Two makers of thermal-analysis instruments last year launched new differential scanning calorimeters that reportedly increase speed and accuracy.

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Tzero technology on TA Instruments' new research-grade DSC devices uses a third thermocouple (center) to calibrate the other two thermocouples.

Two makers of thermal-analysis instruments last year launched new differential scanning calorimeters that reportedly increase speed and accuracy. DSC measures thermal properties of materials, such as melting point, Tg, oxidative stability of thermoplastics, and cure times and temperatures of thermosets.

 TA Instruments Inc., New Castle, Del., launched its Q Series DSC devices with new "Tzero" technology. This involves use of a third thermocouple to allow the instrument to calibrate the sample and reference thermocouples independently. No external calibration device is needed. This arrangement improves accuracy and measures smaller transitions than other devices, TA says. It's reportedly the only model on the market that uses a third thermocouple this way. Typically, the third thermocouple just controls chamber temperature.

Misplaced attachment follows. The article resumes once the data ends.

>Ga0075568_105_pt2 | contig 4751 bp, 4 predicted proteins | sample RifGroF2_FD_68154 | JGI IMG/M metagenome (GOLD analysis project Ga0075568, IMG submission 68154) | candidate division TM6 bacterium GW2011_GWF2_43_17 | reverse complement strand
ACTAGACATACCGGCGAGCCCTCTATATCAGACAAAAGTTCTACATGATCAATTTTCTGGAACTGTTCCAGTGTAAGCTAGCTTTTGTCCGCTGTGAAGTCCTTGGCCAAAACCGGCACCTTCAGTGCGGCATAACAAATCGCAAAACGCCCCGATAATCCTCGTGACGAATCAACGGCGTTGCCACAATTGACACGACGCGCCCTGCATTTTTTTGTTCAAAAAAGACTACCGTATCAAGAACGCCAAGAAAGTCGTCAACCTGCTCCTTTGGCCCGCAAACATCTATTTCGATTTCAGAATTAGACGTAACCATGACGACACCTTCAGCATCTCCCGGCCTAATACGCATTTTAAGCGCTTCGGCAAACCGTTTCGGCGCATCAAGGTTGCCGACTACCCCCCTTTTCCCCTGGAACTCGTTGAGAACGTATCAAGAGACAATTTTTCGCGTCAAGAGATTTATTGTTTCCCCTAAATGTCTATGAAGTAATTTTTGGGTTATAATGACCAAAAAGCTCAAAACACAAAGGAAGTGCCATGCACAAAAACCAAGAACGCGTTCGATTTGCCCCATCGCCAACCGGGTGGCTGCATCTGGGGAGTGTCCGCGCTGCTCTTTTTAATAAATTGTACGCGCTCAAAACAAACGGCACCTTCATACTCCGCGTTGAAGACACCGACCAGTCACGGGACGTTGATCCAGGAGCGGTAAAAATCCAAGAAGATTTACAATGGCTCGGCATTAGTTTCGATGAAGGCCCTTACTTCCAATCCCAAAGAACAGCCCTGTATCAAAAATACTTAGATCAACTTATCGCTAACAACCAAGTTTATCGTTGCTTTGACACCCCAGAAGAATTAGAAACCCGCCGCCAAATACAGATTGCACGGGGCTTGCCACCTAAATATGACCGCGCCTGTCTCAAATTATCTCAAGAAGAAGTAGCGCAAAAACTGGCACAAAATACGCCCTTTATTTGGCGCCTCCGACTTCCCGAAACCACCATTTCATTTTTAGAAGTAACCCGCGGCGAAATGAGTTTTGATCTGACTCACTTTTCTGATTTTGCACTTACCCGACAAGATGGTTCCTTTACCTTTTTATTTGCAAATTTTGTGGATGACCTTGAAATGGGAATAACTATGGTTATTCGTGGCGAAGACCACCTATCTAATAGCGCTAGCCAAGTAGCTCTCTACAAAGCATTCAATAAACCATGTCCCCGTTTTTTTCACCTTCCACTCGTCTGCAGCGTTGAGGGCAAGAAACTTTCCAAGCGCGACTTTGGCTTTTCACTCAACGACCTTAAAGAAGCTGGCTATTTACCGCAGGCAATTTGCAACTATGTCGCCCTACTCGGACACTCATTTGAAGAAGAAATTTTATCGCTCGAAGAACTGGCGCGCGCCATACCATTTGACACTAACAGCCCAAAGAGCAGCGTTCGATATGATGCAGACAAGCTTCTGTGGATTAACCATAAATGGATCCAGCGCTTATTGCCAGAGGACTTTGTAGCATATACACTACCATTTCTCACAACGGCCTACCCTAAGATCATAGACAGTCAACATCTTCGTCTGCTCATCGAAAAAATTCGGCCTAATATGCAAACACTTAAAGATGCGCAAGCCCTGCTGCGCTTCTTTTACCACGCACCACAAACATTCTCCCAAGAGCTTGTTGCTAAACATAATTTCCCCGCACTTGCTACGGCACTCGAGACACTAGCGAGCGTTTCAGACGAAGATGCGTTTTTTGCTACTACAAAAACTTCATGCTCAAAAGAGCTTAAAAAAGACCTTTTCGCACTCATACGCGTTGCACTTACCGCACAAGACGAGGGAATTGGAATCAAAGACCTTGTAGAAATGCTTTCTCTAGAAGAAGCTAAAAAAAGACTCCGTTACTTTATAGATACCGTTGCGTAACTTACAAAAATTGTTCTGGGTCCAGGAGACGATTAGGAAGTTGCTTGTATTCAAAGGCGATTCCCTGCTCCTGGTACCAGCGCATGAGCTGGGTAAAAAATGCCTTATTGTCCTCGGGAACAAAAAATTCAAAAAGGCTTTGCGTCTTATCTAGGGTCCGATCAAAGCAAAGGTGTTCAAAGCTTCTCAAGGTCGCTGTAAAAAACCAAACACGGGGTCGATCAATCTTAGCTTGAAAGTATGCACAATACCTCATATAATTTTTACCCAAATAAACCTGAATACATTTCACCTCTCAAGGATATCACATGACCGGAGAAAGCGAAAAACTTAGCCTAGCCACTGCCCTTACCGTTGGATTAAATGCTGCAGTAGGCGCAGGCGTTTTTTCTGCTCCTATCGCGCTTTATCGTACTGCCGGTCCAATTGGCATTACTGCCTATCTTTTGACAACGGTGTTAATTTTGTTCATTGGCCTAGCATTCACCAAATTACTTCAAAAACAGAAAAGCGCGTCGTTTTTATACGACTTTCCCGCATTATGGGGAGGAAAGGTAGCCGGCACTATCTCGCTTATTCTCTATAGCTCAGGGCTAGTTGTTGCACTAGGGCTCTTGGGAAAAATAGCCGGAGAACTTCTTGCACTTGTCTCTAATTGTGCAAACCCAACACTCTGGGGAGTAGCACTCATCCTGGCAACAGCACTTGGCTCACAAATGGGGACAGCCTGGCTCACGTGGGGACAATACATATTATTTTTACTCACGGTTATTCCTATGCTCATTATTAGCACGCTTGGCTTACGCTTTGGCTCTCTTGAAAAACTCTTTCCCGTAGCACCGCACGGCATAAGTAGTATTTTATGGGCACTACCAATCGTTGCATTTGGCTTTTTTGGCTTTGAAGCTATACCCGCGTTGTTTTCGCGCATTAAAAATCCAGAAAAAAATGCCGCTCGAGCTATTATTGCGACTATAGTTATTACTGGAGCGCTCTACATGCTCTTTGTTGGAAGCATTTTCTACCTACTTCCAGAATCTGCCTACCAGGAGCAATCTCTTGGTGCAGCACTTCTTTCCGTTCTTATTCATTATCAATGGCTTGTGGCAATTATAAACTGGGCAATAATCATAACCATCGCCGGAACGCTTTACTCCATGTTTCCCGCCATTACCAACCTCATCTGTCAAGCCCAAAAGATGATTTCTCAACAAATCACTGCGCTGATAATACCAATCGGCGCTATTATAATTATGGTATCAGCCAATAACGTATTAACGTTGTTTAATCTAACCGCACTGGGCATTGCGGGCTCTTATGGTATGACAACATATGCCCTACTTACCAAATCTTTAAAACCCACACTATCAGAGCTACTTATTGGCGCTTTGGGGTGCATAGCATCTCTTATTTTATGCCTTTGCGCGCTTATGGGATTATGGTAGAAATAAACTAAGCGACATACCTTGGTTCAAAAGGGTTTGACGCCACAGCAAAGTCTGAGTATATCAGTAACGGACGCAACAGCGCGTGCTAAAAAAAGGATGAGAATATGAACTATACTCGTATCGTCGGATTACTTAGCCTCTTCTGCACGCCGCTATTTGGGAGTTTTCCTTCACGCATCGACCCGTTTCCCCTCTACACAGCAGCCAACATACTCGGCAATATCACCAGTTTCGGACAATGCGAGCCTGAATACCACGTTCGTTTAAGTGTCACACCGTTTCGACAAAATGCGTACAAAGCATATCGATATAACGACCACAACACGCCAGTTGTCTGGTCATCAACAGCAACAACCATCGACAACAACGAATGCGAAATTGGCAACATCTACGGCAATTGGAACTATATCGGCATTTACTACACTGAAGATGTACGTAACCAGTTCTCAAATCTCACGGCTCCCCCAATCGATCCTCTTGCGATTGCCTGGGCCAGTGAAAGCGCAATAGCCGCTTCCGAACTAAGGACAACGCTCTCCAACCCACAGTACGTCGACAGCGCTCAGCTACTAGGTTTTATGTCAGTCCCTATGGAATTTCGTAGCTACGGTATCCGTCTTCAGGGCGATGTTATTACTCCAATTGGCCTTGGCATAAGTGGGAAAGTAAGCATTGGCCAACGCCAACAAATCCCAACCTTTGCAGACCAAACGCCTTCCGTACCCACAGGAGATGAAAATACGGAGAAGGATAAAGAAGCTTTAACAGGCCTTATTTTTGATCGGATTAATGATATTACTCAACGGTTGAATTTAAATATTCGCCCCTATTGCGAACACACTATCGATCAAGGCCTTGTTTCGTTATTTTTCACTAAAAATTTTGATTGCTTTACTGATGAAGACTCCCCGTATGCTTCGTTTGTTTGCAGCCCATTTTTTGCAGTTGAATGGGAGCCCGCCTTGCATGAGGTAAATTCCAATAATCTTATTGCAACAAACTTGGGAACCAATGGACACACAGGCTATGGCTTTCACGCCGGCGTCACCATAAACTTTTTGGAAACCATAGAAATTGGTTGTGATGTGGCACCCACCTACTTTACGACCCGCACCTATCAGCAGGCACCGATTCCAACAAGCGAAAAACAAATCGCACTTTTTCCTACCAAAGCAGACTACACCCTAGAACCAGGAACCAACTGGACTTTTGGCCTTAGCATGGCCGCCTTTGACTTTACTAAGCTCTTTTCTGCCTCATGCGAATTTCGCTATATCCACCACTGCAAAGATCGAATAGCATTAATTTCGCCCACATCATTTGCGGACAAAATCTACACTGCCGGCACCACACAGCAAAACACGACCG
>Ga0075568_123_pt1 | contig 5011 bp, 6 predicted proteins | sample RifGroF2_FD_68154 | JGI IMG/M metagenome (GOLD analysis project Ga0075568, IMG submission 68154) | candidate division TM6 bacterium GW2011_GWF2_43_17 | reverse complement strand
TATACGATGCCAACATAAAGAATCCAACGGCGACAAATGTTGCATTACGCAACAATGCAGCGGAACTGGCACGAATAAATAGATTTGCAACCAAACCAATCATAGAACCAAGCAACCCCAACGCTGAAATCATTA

Meanwhile, Thermo Haake of Germany, which recently relocated its U.S. office to Madison, Wis., introduced the Sieta-1 DSC instrument, which it distributes for Seiko Instruments of Japan. It uses a hybrid DSC method that combines heat-flux and power-compensation signals. Combining the two reportedly gives faster response and a flatter baseline for data.